Image Transfers – A Gel Plate How-To

Image Transfer

Image Transfers – A Gel Plate How-To

Image Transfer Step One:

Image Transfer

Choosing the proper paper is one of the first pieces to a successful laser-printed image transfer. Our go-to paper, one we most often use around the studio, almost exclusively, is the  Hammermill Printer Paper, Premium Color 32 lb Copy Paper, 8.5 x 11 We use it for both the laser print and to pull the print. 

Another key piece to this step is making sure your printer is set to the best quality setting available. Grayscale or areas not 100% black may or may not show up when the print is pulled. If you do not have a laser printer, many quick print shops will print for you or we now have many of our favorite patterns available here on our website, Shop Laser Prints Now.

If you are interested in purchasing your own printer, the model we have is no longer available but we would highly recommend this newer model from HP with a tank rather than a toner cartridge:

HP Neverstop 1001nw Wireless Mono Laser Printer with Cartridge-Free Toner Tank comes with up to 5,000 pages of toner in the box (5HG80A)

Image Transfer Step Two: 

Image Transfer

Extremely Important… A thin layer of paint (highly recommend Amsterdam, Golden, or Liquitex) shown is Amsterdam Expert in Prussian Blue. Once the layer of paint is brayered on very thinly onto the plate, get your Laser Print down, IMMEDIATELY. Gently smooth out the paper with your hand rubbing onto the paint. Once the laser print has made contact with the paint surface (about 10-12 seconds) LIFT THE LASER PRINT as shown above.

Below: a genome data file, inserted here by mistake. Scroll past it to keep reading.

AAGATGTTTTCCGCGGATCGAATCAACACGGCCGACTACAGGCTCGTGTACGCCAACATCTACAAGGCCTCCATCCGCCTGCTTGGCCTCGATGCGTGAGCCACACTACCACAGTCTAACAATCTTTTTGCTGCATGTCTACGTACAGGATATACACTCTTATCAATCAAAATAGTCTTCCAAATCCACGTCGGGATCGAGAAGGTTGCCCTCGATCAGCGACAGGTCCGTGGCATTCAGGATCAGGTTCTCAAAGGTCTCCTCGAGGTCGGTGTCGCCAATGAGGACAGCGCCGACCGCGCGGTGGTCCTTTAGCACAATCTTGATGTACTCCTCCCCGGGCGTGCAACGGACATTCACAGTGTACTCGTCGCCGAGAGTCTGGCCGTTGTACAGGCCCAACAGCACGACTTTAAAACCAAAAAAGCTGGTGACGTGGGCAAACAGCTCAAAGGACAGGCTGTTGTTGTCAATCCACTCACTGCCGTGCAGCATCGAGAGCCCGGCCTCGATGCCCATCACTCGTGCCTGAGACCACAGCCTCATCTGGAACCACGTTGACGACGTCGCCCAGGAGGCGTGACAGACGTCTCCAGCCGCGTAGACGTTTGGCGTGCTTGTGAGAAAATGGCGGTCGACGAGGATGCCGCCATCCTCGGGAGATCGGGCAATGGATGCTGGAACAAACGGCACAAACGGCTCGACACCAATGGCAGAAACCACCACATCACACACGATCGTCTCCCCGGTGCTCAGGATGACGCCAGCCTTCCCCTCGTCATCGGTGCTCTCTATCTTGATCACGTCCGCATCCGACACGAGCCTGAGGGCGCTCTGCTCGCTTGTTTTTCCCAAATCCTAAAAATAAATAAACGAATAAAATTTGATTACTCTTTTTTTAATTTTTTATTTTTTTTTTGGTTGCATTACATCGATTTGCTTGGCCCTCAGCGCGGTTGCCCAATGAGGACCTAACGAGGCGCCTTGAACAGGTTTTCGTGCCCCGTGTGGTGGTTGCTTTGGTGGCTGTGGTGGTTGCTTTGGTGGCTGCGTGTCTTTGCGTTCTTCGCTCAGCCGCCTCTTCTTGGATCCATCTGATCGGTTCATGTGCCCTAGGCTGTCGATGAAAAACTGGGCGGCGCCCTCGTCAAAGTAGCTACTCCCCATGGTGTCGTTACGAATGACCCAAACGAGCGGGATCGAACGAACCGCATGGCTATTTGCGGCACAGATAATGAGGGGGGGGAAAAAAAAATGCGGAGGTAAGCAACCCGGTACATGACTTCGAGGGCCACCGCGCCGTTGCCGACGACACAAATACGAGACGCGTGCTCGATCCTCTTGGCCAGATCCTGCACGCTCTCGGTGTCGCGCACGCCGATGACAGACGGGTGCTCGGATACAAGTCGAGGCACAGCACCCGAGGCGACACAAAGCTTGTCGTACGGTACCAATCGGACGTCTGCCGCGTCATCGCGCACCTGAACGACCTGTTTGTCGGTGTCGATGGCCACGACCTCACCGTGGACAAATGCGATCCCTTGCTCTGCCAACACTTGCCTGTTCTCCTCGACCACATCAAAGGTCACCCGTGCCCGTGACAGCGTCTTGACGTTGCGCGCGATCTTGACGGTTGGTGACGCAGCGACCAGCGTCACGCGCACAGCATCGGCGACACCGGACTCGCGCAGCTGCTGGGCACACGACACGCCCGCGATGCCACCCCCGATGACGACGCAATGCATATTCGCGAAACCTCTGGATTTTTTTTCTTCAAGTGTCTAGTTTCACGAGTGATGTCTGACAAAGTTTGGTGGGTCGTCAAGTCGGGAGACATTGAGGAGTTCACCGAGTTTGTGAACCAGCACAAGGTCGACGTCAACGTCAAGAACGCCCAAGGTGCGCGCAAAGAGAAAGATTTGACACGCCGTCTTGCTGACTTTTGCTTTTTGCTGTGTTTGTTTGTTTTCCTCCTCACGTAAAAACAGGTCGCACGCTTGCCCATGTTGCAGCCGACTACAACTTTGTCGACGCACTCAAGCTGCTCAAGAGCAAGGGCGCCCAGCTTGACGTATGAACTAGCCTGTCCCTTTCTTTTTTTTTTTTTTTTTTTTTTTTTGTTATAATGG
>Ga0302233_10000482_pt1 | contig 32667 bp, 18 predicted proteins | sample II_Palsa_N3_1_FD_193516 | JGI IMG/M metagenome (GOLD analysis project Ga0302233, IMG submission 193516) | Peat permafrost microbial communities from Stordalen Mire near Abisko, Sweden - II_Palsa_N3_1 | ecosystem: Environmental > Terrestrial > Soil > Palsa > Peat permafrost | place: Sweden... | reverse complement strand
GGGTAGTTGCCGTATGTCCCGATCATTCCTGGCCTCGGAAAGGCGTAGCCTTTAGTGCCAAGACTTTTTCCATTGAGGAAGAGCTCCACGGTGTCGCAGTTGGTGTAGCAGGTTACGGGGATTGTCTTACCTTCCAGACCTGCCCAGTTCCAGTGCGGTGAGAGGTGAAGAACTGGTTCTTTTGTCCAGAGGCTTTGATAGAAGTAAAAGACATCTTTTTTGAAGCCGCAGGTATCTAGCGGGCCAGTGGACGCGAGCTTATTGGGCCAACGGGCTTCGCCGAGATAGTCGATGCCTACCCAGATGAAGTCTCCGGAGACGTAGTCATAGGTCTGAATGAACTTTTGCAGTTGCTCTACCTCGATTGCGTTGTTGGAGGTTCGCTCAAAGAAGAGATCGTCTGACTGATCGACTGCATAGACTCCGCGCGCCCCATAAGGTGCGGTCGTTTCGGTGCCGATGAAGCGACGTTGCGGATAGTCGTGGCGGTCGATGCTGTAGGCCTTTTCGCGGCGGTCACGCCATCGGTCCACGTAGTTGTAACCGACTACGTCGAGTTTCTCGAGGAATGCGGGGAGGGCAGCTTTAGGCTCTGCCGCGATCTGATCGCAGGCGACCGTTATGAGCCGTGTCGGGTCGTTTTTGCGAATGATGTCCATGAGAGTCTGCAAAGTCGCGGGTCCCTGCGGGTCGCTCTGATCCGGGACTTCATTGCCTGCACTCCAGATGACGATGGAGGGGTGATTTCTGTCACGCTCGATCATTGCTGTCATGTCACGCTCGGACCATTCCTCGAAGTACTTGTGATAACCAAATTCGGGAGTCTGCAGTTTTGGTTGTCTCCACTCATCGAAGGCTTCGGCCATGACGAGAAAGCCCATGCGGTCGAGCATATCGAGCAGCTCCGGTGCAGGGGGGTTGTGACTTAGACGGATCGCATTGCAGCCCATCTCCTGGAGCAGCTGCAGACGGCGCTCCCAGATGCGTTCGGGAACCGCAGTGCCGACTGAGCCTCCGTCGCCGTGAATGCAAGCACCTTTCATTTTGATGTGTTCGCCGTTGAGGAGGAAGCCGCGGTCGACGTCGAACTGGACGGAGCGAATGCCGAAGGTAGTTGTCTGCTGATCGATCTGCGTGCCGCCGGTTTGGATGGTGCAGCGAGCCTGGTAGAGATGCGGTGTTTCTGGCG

TIP: Use the widest brayer you have or one that fits your gel plate. This will help create even layers in the right amount of time. Timing is everything. 


Image Transfer Step Three:

Image Transfer

Once the image is fully dry, it is time to choose a color or colors to pull the print. Metallic paints like the Gold Iridescent Gold and Silver are wonderful but dry very quickly so you must get your pull paper down RAPIDLY. What you see in the picture is Stencil Butter, which is a great product but does require a bit of experience. 

Again a thin layer of pull paint is ideal but better to err on the side of too much beac too little paint on the plate will result in pulling up the image as you brayer. As you can see above many times you will be able to see the image even if it is simply the texture of it. 

TIP: The more opaque your paint, the more you will watch for the texture vs the actual image. 

High contrast is essential if your goal is to see the image, that being said cool effects can be achieved with lower contrast between the image and the pull paint layer. 


Image Transfer Step Four:

Image Transfer 05

When pulling the print, loosen the edges all around. This is most likely where it will stick and cause a tear. Pull slowly yet firmly. Good Luck!

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